Bird’s nests and White Helleborines – orchids in the woods.

This uninspiring orchid may not be colourful, but it is extraordinary.

The bird’s nest orchid Neottia nidus – avis gets its name from the tatty shape of the root ball that looks like a bird’s nest . It gets all its nutrients from a fungal association with the soil and it needs no green chlorophyll at all. It makes no leaves and the flower comes straight up out of the earth in the late spring.

If the spike is obstructed when it is about to emerge, it can apparently flower and set seed underground, which is not fully understood and all the more disturbing for it!

It can be pollinated by a range of insects including very small creatures that can crawl over the flowers and carry away the pollen.

It is often found ( as this one was) close to the flowering stems of the large white helleborine Cephalanthera damasonium which also grow under beech trees in leaf litter.

The bird’s nest orchid and the large white helleborine both need nutrients from fungus that can only grow in deep humous rich leaf litter and so can sometimes be found in the same beech woods. The helleborine has green leaves and stem, but can tolerate deep shade, because of the extra food it’s fungal association gives it. The pure white flowers seem not open fully, but that is an illusion . Once one starts to look for them, at this time of year, their white petals flare up under the dark canopy of the beech trees and they can be surprisingly common.

Orchids in the grass.

I spent the day in a meadow which flowers above a roaring Swiss motorway and the grass was studded with orchids. Only rich countries can divert a motorway under such a wonderful habitat; but the wealth that paid for the diversion has been created by the very trade and the traffic beneath it and so one is struck once again by the seesaw of destruction and construction that is modern life.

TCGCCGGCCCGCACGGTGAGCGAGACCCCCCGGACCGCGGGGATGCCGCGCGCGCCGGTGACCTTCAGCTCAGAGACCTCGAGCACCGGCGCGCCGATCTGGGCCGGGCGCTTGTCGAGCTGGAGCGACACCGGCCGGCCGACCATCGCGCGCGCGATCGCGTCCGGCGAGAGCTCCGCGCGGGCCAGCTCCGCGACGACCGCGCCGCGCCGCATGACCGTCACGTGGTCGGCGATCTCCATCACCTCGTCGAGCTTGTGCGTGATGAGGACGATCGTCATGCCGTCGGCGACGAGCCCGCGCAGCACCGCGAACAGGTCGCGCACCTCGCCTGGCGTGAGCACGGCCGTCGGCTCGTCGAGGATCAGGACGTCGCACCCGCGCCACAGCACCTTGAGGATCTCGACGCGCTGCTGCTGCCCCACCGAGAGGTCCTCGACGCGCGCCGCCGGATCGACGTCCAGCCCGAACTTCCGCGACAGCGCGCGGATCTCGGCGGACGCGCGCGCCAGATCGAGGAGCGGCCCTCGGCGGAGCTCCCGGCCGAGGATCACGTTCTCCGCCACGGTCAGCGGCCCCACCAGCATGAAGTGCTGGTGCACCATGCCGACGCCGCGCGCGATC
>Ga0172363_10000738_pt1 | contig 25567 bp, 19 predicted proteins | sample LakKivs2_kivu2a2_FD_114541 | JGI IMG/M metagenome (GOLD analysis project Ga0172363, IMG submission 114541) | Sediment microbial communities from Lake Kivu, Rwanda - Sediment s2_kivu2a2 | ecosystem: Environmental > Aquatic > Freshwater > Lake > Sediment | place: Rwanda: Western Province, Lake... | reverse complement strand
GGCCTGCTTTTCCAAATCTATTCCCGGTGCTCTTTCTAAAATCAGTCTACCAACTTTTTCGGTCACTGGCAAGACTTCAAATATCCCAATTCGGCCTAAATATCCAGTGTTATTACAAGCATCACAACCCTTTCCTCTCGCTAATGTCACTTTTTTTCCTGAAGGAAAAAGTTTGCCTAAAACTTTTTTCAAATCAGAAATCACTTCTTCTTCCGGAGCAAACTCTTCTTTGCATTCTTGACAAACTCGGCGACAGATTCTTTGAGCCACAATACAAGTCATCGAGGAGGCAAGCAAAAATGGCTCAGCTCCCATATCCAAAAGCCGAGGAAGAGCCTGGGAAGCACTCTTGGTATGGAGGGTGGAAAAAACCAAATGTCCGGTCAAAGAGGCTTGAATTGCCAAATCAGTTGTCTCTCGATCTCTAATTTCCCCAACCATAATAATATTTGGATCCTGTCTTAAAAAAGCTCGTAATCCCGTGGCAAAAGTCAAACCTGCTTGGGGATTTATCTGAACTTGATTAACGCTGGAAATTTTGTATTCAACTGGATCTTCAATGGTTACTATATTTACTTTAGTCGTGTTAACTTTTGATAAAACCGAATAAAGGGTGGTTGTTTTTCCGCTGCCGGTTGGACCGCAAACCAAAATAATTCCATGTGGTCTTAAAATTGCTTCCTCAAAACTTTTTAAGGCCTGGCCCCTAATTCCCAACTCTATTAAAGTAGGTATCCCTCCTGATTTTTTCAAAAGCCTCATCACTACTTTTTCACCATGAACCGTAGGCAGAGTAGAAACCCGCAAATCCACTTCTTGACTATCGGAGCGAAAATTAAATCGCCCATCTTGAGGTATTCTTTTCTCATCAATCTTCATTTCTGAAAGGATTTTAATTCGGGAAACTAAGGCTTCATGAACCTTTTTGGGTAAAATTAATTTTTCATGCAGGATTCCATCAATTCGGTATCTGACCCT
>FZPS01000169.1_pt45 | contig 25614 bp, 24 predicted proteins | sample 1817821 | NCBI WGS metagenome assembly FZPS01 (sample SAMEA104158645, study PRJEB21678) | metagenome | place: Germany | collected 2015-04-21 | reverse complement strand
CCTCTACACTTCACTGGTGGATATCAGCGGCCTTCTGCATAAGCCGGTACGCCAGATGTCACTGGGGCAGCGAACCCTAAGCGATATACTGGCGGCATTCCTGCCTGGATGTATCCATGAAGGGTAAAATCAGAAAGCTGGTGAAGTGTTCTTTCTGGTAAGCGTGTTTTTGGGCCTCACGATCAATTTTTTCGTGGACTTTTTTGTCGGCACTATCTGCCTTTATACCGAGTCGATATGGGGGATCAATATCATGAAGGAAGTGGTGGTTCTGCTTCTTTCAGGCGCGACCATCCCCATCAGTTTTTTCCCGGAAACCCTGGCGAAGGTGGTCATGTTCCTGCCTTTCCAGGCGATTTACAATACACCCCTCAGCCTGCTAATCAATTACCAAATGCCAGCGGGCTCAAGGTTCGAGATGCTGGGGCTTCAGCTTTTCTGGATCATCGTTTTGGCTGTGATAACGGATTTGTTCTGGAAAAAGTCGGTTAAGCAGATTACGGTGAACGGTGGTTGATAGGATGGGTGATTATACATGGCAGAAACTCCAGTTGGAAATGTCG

So I ignored the sound of the traffic and revelled in the orchids above. The wonderful military orchids were just over and their seed spears showed where they had flowered just weeks before. However, the grass was now jewelled with the lipstick pink spikes of pyramid orchids, so bright they fluoresced in the sunshine. The first painted lady butterflies flew amongst them but refused to settle for a photograph.

We knew there were other orchids here, but missed them in the riot of colour of the red bartsia and the blue spiked speedwell. Just when we weren’t looking, or our eyes were turned to the side, we saw the little bee orchids.

Their flowers imitate the female bees to which the male bees are irresistibly drawn. Instead of bee copulation, the bee gets an undignified deelybopper of orchid pollen stuck on his head, which he then unwittingly carries to the next bee impersonating orchid and pollination takes place.

These orchids are small but beautiful and remarkably formed: a bit like Switzerland really!

Cats locked at home to save rare birds.

This article is in French about German cats and in the spirit of internationalism and Catdom I paraphrase it!

In one Southern German town cats have to stay indoors for months. They are not allowed out to stop them eating the rare crested lark during its breeding season.

I love cats and birds, who is right?!!

Insolite. Bade-Wurtemberg : un passereau menacé, les chats confinés !
— Read on www.dna.fr/insolite/2022/05/18/bade-wurtemberg-un-passereau-menace-les-chats-confines

It’s Columbine time.

The wild columbines in my garden are in their full glory.